Do you Dream in Color?
Dreams are the way your brain sorts out all the millions of inputs it receives on any given day. Although the reason we dream is not fully understood, we know that we all dream. Your children may dream in response to fears, anticipation, interest, or other emotions. Discussing the content of their dreams will help them sort out their emotions even more. Here are a few questions to get the conversation started.
What was your most recent dream?
If they cannot remember a dream or do not want to share, encourage them that everyone dreams even if you cannot remember it. Ask them to describe something they imagine or work out in their mind during the day if they cannot recollect a night dream.
Why do you think we dream?
Depending on their ages, this can be a very entertaining discussion. Even the most educated scientists cannot explain it, but you may be surprised by the cohesion and logical explanation your toddler has to offer.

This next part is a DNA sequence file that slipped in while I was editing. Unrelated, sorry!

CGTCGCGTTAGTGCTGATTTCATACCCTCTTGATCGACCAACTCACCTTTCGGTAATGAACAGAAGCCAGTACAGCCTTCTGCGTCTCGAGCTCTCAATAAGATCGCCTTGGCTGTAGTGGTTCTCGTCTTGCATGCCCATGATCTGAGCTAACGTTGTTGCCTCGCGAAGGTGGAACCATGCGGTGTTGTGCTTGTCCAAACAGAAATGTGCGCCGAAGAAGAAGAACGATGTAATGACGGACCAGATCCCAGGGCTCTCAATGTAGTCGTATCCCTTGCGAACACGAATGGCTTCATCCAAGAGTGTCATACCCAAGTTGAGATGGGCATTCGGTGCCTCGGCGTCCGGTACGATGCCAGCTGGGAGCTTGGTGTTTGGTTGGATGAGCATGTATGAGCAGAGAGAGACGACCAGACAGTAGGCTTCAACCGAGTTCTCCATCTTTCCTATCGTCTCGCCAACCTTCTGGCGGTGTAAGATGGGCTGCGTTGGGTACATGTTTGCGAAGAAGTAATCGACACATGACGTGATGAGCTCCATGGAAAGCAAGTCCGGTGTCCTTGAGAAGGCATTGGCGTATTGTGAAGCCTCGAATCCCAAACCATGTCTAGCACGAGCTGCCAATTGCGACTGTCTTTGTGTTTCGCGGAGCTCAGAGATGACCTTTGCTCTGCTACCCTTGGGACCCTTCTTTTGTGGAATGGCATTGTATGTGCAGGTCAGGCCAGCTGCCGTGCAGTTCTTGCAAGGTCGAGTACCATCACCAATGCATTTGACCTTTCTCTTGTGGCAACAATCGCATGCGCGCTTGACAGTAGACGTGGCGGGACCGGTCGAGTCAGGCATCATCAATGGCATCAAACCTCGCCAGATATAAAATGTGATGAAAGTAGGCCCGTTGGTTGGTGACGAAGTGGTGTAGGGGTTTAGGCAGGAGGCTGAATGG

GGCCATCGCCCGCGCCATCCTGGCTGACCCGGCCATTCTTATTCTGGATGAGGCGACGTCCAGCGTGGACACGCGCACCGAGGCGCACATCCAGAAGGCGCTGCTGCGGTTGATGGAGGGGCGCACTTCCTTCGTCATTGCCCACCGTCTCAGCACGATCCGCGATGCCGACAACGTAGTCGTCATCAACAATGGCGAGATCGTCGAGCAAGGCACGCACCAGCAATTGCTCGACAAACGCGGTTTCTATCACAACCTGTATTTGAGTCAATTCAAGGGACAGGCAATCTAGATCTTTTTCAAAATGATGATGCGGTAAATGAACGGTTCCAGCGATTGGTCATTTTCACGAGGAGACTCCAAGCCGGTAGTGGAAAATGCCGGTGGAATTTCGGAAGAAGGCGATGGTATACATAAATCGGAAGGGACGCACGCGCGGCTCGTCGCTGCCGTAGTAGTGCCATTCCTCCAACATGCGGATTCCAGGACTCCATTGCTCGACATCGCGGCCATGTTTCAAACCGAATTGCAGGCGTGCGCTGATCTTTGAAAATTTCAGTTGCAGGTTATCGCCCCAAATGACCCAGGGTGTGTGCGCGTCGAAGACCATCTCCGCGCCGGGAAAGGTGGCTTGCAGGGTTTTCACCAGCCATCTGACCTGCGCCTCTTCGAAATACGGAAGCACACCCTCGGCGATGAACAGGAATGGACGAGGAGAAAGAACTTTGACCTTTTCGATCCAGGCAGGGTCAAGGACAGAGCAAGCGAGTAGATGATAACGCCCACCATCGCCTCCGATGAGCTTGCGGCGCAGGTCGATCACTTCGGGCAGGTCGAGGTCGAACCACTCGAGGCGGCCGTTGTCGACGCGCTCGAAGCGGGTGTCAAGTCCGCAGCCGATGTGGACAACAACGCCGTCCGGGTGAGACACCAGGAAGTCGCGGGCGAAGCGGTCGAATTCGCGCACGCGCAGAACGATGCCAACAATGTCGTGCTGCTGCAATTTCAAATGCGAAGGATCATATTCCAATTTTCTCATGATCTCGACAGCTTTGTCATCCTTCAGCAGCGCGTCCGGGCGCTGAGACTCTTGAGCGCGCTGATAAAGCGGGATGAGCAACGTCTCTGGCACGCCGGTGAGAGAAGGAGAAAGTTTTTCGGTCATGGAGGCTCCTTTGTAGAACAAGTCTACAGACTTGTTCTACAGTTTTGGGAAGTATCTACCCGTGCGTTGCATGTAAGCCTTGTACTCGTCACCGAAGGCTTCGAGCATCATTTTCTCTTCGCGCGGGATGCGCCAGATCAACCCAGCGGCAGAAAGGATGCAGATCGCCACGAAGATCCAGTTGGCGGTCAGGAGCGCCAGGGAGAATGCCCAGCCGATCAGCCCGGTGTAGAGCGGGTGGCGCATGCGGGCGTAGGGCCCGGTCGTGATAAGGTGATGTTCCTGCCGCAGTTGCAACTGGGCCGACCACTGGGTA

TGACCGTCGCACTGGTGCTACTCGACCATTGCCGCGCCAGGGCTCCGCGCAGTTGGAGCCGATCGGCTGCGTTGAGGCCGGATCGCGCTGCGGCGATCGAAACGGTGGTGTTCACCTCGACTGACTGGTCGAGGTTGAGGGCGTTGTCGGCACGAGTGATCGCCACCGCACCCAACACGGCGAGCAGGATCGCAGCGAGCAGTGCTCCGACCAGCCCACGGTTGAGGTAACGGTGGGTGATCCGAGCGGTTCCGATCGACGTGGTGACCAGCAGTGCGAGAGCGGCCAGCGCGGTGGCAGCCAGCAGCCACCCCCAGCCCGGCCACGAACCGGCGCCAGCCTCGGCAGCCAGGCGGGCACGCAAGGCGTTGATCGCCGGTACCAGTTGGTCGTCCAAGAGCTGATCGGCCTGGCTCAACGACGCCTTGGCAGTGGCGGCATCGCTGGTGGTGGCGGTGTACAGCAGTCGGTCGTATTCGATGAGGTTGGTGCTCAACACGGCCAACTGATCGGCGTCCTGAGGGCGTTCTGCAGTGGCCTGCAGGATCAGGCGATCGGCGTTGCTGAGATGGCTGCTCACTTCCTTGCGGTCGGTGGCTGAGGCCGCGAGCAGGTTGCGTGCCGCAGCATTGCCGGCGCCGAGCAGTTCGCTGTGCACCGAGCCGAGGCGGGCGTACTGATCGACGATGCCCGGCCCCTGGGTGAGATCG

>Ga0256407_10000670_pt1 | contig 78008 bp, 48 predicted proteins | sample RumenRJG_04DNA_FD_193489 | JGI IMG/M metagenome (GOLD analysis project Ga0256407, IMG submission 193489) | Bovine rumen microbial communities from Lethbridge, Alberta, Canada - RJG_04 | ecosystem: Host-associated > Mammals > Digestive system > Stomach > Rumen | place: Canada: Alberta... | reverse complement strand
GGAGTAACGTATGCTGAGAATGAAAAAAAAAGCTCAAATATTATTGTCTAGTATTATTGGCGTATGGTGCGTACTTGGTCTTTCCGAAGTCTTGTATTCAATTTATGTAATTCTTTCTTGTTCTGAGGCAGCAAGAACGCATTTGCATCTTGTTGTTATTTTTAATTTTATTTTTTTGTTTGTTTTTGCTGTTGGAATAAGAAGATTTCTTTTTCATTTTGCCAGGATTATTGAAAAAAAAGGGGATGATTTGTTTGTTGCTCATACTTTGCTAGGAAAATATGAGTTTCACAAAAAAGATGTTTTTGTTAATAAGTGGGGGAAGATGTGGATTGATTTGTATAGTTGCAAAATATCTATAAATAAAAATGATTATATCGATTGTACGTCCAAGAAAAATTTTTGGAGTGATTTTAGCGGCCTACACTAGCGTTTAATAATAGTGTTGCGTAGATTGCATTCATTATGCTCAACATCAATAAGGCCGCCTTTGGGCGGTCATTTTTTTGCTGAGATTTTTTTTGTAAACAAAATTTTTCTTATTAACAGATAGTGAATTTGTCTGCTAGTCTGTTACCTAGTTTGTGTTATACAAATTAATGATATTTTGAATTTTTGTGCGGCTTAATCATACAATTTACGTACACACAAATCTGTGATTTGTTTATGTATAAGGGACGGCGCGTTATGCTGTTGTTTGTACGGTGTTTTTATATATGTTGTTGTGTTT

What is the silliest dream you have ever had?
Remember humorous or nonsensical dreams can be delightful. Laughing as a family around the dinner table can build relationships and mend any disagreements siblings may have had during the day. Encourage your children to respect one another by not poking fun but pure, good-hearted laughter is a great way to finish the day.
One thing we do know about dreams; they help us solve problems. Nightmares are just dreams about negative situations that have caused an extensive amount of fear or anxiety. If nightmares are mentioned during your conversation, encourage your children that they are really just a way their brain process certain impulses. Researchers are begin to admit that dreams can be somewhat controlled and you can explain to your children that they can help determine their dreams by thinking positive thoughts as they go to bed. As you talk about dreams you may discover a pattern to your children’s dreams that should be encouraged or that may be a reason for concern. Knowing about your children’s dreams gives you more direction on how to positively encourage them. ©C2GenFamily